Home » Core Java » Real-time Applications with AngularJS and Java – Part 2

About Sylvain Cloutier

Sylvain Cloutier
Sylvain has been programming in Java for the past 5 years, mainly in the aerospace industry, as a lead developer of complex web based aircraft wiring systems. He is also one of the organizers of the Java User Group of Quebec City and currently works as a Java developer consultant at CGI.

Real-time Applications with AngularJS and Java – Part 2

1. Introduction

As the title of this article implies, this is the second part of how to create a real-time application using AngularJS and Java. The first part showed how to automatically refresh a page content using the periodic refresh AJAX design pattern. Here, I will show and explain the concept behind long polling.

If you have not, I would suggest that you read and try the example of part 1. I will use the same skeleton application and modify it, it’s important that you know the basic concepts of the part 1 as I will not explain them again here.

Moreover, a basic knowledge of AngularJS and Spring is important as I will not explain how to set your workspace up, nor will I explain how they interact with each other.

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2. Long Polling

Long polling is a concept used to emulate the server push (CometD, Bayeux, Atmosphere, WebSocket, etc.). Basically, the client starts an XMLHttpRequest with the server using Ajax. The server then accepts the request and check for updated information to send to the client. If the server does not find any new data, it loops until it finds or until a fixed amount of time to avoid infinite loops or client connection timeout.

Long polling

Figure 1. Long polling in action

At the time of writing this article, Facebook uses Long Polling to update the UI with new information. Using Google Chrome or any new browser’s network analyzer, you can see it in action. Go to your Facebook home page and hit F12. Go to the network tab and filter to show only XHR. You’ll see that a request is sent to the server through a specific pull channel and stays in the Pending state for a little while, then the request is completed, a new one is started and so on.

Facebook Example

Figure 2. Facebook’s long polling

The main advantage of this method vs the periodic refresh pattern is that we reduce quite a lot the number of requests sent to the server. On the other hand, this uses and holds a thread from the server’s thread pool which could potentially run out of free threads. That means a user would get locked out of the system until a thread is freed, but this is not a show stopper if the server is properly configured or if you have load balancing on different instances.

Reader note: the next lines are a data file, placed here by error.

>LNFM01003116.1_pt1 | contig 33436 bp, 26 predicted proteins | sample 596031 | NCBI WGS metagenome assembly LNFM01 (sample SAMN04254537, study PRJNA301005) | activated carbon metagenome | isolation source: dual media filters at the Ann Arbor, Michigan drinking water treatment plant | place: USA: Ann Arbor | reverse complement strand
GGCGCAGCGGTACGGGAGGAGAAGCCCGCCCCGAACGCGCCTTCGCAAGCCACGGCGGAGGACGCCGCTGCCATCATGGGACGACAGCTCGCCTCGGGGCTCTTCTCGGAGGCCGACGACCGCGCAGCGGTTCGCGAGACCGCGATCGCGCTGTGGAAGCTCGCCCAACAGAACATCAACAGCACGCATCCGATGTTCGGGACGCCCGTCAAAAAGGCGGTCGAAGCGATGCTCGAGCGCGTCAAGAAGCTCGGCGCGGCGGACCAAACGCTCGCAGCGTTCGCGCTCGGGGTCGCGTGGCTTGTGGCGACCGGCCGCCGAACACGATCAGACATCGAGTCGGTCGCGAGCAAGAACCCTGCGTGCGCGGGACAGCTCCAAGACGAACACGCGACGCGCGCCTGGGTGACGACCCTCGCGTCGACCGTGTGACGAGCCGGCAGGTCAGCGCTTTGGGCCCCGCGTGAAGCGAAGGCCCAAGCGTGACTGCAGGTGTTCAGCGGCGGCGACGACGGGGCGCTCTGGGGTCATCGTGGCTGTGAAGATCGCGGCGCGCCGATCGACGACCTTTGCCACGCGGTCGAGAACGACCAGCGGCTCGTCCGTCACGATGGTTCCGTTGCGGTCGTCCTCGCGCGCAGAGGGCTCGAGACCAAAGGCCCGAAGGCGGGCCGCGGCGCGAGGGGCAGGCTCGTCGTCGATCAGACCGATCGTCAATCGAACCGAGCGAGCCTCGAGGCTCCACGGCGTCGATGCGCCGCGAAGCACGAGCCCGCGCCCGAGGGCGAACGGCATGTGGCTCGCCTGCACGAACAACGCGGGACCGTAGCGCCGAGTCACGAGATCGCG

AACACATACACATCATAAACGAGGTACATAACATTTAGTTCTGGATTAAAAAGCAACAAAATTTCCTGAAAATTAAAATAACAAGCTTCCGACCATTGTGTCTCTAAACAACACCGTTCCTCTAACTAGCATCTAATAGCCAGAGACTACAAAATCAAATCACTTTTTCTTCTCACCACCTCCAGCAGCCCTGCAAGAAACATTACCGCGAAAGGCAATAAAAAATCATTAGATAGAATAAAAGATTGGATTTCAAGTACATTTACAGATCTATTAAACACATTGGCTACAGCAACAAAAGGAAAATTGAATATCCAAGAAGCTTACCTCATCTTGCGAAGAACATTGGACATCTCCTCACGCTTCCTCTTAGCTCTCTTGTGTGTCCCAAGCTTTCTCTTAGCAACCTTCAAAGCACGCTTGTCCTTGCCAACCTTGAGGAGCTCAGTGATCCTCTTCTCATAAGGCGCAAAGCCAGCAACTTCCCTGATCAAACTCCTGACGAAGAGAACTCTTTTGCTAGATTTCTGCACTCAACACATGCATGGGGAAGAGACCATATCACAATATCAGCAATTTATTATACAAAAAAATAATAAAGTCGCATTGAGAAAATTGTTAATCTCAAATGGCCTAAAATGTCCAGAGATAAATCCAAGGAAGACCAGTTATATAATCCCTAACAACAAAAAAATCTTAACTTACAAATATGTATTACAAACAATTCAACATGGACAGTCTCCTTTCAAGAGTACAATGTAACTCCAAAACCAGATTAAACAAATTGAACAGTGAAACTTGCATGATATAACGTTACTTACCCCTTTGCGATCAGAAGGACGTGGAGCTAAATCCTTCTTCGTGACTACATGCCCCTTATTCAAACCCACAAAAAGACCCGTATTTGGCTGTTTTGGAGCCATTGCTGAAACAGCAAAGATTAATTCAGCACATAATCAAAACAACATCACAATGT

3. The RESTful JSON Java Back-end

3.1. The new Task object status

As I said in the introduction, I will modify the example of part 1 in which the Task object had a duration that was decremented by a thread every second or so. That meant the data was actually changing quite often, so the periodic refresh was a good solution to display those changes to the client. We simply set the refresh rate at 1 second and it appeared to be real-time. Regarding the Long Polling, it would not make much sense to have the data updated that often. What we want to emulate is the server telling the client: “Hold on, I will send you data once I got something new for you.“. The data has to be unpredictably updated to see the long polling in action. To implement that, I will add a new TaskStatus that a Task can be in that is CREATED.

TaskStatus.java

public enum TaskStatus {
  CREATED,
  IDLE,
  RUNNING,
  SUCCESS;
}

3.2. The Task object

The new version of the Task object need to be instantiated with the new status by default, meaning that all new Tasks will be created with the CREATED status.

Task.java

public class Task {
  private TaskStatus status = TaskStatus.CREATED;
  private long duration;

  public TaskStatus getStatus() {
    return status;
  }

  public void setStatus(TaskStatus status) {
    this.status = status;
  }

  public long getDuration() {
    return duration;
  }

  public void setDuration(long duration) {
    this.duration = duration;
  }

  public void decrementDuration() {
    this.duration--;
  }

  public boolean isRunning() {
    return this.status.equals(TaskStatus.RUNNING);
  }
  
  public String getName() {
    return this.toString();
  }

  public void start() {
    this.status = TaskStatus.RUNNING;
  }
}

3.3. The TaskCreator

To emulate users creating new Tasks, I created a TaskCreator object that randomly creates a new Task with the status CREATED. The point is that, unlike the previous example of part 1, I will query only for new information instead of the whole thing. That obviously will reduce the amount of data transferred over the network.

TaskCreator.java

@Component
@Scope("singleton")
public class TaskCreator {
  private static final int MAX_TASK_DURATION = 5000;